Transactional Data Analysis
for Antifraud decision support
       JSM, Denver, August 7th 2008


      Raul Moreno, David ...
Agenda

     I.     Fraud, a deception deliberately practiced
     II.    Fraud detection methods
     III.   Basic approa...
I. Fraud, a deception deliberately practiced
                  in order to secure unfair or unlawful gain


The fraud risk...
I. Fraud, a deception deliberately practiced
                  in order to secure unfair or unlawful gain


Some figures

...
II.   Fraud detection methods



Behavior
Attack                                 Defend

                                 ...
II.   Fraud detection methods



Behavior
    System behavior


     Customer behavior




     Fraud Behavior
II.   Fraud detection methods



Statistical fraud detection
(Bolton, Hand 2002)

Supervised
Logistic discrimination, neur...
III. Basic approach



Using Influence Diagram
III. Basic approach



Compacting through analysis computations
III. Basic approach



Some real world examples
   Accounting fraud                         Credit card fraud
III. Basic approach



Integration with existing technologies, datamining
Bad debt fraud

                                ...
III. Basic approach



Integration with existing technologies, learning
IV.   A numerical example



Credit card fraud example in detail
IV.   A numerical example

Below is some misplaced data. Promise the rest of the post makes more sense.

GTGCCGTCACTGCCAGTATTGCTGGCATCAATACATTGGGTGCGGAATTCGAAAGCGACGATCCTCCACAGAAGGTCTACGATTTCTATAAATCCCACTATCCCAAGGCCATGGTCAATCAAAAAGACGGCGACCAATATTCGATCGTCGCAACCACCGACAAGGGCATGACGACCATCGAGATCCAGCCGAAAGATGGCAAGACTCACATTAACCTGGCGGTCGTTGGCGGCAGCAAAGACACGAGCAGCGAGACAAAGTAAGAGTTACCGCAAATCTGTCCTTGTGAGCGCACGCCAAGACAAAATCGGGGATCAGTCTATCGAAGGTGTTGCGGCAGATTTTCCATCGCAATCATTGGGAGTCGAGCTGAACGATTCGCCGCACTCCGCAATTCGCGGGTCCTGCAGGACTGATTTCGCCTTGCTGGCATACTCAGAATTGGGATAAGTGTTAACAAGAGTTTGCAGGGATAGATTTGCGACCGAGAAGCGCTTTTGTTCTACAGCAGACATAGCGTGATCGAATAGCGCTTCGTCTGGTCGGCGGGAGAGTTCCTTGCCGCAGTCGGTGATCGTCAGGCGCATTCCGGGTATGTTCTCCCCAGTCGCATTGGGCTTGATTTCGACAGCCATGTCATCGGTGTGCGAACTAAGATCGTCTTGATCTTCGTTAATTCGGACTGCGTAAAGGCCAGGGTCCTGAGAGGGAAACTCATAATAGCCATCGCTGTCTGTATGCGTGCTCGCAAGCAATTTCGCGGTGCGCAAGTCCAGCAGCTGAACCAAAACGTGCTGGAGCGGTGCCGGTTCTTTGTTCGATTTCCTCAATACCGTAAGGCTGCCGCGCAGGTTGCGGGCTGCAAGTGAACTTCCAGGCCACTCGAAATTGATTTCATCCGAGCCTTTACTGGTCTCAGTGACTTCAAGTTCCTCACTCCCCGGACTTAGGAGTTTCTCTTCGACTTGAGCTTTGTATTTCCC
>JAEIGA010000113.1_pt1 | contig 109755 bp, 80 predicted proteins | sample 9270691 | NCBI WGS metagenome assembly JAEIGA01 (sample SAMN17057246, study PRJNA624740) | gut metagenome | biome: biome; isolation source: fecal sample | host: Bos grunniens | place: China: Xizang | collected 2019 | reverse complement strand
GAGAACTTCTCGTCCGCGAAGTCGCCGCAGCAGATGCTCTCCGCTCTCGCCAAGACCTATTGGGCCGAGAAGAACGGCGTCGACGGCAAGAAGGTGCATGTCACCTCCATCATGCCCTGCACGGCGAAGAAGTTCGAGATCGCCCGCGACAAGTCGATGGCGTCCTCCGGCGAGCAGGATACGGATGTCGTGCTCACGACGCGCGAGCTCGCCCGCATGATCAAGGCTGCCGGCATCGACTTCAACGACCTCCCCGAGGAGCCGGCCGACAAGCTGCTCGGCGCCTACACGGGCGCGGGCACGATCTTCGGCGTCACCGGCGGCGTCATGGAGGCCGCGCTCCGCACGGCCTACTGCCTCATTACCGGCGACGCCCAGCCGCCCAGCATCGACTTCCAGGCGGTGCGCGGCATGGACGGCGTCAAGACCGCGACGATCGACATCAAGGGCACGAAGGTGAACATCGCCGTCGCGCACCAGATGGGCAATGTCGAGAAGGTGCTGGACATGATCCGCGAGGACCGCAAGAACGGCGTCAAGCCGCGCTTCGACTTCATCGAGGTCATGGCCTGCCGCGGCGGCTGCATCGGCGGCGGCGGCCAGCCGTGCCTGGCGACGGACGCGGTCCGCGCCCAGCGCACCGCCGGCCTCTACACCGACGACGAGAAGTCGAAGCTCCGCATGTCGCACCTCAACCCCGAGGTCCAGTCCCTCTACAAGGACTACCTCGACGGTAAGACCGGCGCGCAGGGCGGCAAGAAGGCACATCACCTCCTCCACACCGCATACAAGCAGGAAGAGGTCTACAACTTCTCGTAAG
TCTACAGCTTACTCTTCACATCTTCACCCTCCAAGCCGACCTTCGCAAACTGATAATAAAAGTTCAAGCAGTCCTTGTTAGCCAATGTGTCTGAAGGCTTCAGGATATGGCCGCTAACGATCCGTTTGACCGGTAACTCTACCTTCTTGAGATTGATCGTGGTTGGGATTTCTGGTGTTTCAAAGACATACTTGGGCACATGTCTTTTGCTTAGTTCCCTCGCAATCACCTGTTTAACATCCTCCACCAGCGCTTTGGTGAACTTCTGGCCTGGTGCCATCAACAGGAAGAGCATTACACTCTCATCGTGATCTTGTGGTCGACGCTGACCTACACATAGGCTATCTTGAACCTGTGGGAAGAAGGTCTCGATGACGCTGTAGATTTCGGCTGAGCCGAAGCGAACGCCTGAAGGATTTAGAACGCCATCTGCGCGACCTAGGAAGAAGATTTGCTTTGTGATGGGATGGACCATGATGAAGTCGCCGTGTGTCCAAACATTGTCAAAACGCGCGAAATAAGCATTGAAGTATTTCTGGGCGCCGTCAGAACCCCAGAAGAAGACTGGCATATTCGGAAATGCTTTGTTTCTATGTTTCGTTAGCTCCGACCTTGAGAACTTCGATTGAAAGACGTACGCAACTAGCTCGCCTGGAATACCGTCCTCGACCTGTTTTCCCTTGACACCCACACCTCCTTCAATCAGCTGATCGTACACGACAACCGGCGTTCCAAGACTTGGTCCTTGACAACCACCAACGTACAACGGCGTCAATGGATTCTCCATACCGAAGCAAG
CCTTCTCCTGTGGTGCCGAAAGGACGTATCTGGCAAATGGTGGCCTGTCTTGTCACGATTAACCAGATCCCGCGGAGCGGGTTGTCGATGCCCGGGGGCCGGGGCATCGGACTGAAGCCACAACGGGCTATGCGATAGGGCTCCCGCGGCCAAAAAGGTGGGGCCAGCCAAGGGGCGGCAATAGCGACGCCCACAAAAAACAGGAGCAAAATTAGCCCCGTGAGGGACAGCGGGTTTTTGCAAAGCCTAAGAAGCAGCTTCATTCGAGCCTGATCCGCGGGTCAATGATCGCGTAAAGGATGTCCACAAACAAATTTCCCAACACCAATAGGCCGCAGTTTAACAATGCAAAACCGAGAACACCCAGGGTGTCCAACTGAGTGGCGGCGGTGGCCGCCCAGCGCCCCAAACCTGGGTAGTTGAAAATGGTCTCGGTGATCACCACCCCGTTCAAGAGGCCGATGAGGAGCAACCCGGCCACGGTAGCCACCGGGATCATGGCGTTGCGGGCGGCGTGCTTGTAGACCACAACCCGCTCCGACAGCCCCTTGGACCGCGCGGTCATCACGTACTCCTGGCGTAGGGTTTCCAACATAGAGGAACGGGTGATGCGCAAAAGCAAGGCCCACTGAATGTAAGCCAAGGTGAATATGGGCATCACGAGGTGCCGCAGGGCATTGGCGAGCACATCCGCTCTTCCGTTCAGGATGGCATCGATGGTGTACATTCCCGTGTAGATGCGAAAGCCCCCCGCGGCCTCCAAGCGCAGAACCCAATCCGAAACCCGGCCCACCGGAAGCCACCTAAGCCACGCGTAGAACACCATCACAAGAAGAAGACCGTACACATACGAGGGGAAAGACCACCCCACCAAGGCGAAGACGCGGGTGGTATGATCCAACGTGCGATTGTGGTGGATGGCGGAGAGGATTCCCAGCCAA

Scenarios, based on utility function

Scenario A: Fraudsters / Black Lists



Scenario B: Pre...
V.    Implementation insights



The framework

Conceptual Design
    1.    Experts build a basic influence diagram repres...
V.   Implementation insights



Architecture

                    Interface Layer (influence diagram)




     Application...
VI.                Discussion



Benefits
                                                                           Inter...
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Transactional Data Analysis for Antifraud decision support

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I. Fraud, a deception deliberately practiced
II. Fraud detection methods
III. Basic approach
IV. A numerical example
V. Implementation insights
VI. Discussion

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Transactional Data Analysis for Antifraud decision support

  1. 1. Transactional Data Analysis for Antifraud decision support JSM, Denver, August 7th 2008 Raul Moreno, David Rios
  2. 2. Agenda I. Fraud, a deception deliberately practiced II. Fraud detection methods III. Basic approach IV. A numerical example V. Implementation insights VI. Discussion
  3. 3. I. Fraud, a deception deliberately practiced in order to secure unfair or unlawful gain The fraud risk history Troy, 13th BC Lazarillo de Tormes, 16th Enron Corp., 2002 Fraud Types Specialised, Financial - Bad debt, Investments fraud, Credit Card, Money Laundering, Nigerian letters. Telecom – Subscription fraud, VOIP fraud. Insurance and Health Care fraud, Computer frauds and some cross-sectorials such as Identity theft New risks from ICT New technologies, new forms of fraud, new needs for anti-fraud Real time requirements and new focus around the new fraud driver: the transaction
  4. 4. I. Fraud, a deception deliberately practiced in order to secure unfair or unlawful gain Some figures •UK fraud courts: 1.02bn in 2007, 221m in 1995 (KPMG Forensic) •Card fraud: 90.5 m and Online banking in 2007 (UK APACS) •USA total fraud: 49.3bn in 2007 (Javelin Strategy & Research) •VAT fraud in Europe: 130bn in 2007 (International VAT Association)